by Cooper Bowen
Twenty-one-year-old British singer-songwriter Cavetown released his latest single, Sweet Tooth, fittingly on Valentine’s Day last month. As the title track on a new four-song collection of the same name, it accompanied the singles Feb 14, Telescope, and Things That Make It Warm. Recorded, mixed, produced, and mastered entirely by the artist himself in his London apartment, Sweet Tooth is distinctly individual to Cavetown.
Gentle, crooning melodies reminiscent of early Conan Grey and Wallows mark Cavetown’s music as quintessentially indie pop, and Sweet Tooth is no exception. A crescendo of muted cymbals at the chorus punctuate a thrumming guitar and soft drum beats that fill the voids left by relatively short and simple lyrical notes. Cavetown embraces the deeper elements of his voice throughout the track, daring listeners to sing or hum along.
However, where Sweet Tooth acoustically succeeds, the single’s embrace of a childish metaphor of love might limit his message. This is not a song that will play at prom; at times, it feels immature, and is inherently infused with insecurity – a stylistic choice that enthralls Cavetown’s loyal base but does little to expand his audience. Teenagers, the market audience for singers across the industry, want to feel mature and confident, and Sweet Tooth does just the opposite. If Cavetown truly wishes to define himself in indie pop, he cannot limit himself to this solitary theme; note the exhaustingly redundant tropes of childhood forced into every song on Melanie Martinez’s album Crybaby.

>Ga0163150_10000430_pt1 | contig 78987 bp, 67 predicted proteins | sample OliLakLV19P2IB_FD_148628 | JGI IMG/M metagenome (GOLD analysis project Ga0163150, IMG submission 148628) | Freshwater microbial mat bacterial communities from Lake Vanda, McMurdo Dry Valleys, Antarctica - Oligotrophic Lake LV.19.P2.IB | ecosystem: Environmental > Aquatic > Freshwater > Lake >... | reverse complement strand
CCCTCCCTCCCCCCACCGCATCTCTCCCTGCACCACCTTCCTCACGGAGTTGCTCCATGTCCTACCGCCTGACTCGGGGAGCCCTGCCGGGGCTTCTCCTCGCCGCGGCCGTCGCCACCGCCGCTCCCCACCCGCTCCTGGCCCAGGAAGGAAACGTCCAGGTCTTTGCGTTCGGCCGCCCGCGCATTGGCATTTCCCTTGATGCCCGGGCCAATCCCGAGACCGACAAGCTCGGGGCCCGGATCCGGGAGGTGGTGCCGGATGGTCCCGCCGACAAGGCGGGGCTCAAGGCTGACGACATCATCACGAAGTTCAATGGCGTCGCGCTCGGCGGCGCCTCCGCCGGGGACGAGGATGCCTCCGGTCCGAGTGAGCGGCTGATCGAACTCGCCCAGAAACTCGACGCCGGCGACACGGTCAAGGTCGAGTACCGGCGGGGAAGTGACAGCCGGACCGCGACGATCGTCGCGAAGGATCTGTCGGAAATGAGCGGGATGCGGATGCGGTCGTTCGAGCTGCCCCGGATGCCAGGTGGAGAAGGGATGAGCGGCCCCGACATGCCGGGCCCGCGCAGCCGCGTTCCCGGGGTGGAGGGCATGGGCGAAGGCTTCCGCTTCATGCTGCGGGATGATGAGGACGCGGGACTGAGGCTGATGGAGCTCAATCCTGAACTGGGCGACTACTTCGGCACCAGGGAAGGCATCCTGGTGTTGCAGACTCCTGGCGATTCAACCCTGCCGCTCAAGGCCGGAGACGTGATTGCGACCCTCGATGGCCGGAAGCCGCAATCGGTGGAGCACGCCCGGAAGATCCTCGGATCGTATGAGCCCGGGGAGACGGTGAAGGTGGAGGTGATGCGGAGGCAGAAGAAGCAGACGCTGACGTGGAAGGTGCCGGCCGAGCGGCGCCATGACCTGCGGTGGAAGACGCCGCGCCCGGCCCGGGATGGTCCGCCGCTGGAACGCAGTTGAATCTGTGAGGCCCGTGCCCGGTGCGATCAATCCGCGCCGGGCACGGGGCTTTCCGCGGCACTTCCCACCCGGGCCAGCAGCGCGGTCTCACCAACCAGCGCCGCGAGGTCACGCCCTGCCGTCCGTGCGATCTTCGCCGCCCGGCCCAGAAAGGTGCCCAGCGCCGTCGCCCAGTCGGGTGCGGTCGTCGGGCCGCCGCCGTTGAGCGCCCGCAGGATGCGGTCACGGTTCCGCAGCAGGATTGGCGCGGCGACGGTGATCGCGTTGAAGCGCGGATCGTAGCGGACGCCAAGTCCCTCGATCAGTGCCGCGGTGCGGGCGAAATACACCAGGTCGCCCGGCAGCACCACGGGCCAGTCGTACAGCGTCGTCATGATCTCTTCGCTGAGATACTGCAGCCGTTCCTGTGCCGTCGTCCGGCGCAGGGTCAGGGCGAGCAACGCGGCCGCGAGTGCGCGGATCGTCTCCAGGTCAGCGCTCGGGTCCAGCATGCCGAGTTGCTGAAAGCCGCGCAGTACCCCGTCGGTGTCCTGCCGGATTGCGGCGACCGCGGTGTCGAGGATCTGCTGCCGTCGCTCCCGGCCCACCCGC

Cavetown released a scaled-down music video accompanying Sweet Tooth on its initial release date, featuring an artistic interpretation of the song’s theme. Throughout the video, small bouquets of flowers are doused in chocolate sauce and coated in colorful sprinkles. This represents Cavetown’s choice to call falling in love, symbolized by the flowers, as having a “sweet tooth” for someone. The singer released a second, longer video on Mar. 11, where he stars in a confusing collision of a video game and a fairy tale. Cavetown, dressed as a homespun take on the tooth fairy, sneaks through someone’s house in a mock video game, all the while attempting to avoid Rube Goldberg-like booby traps. The rather odd scenario is frequently interrupted by shots of Cavetown, still dressed as the tooth fairy, singing alongside his drummer and guitarist. The high-energy atmosphere conjured up by the video feels at odds with not only the story of the song but also the calm and dream-like tone of Sweet Tooth as a whole.
Regardless, Sweet Tooth is a clever lyrical creation; Cavetown paints a beautiful, simple, and lonely world in his quietly whispered words. With the chorus echoing, “I like you. Say it back,” Sweet Tooth is an anthem for the romantically insecure, a rare recognition that teenagers in love are rarely as confident as they are made to appear. This song, while possibly limited in its general popularity, will no doubt be a fan favorite in the years to come.
Cavetown’s debut album, Sleepyhead, was originally set for release on Mar. 27; the outbreak of COVID-19, however, led Cavetown to delay the release indefinitely.
(Sources: Spotify, Genius Lyrics, Moxie)
(Photo credits: Wikipedia)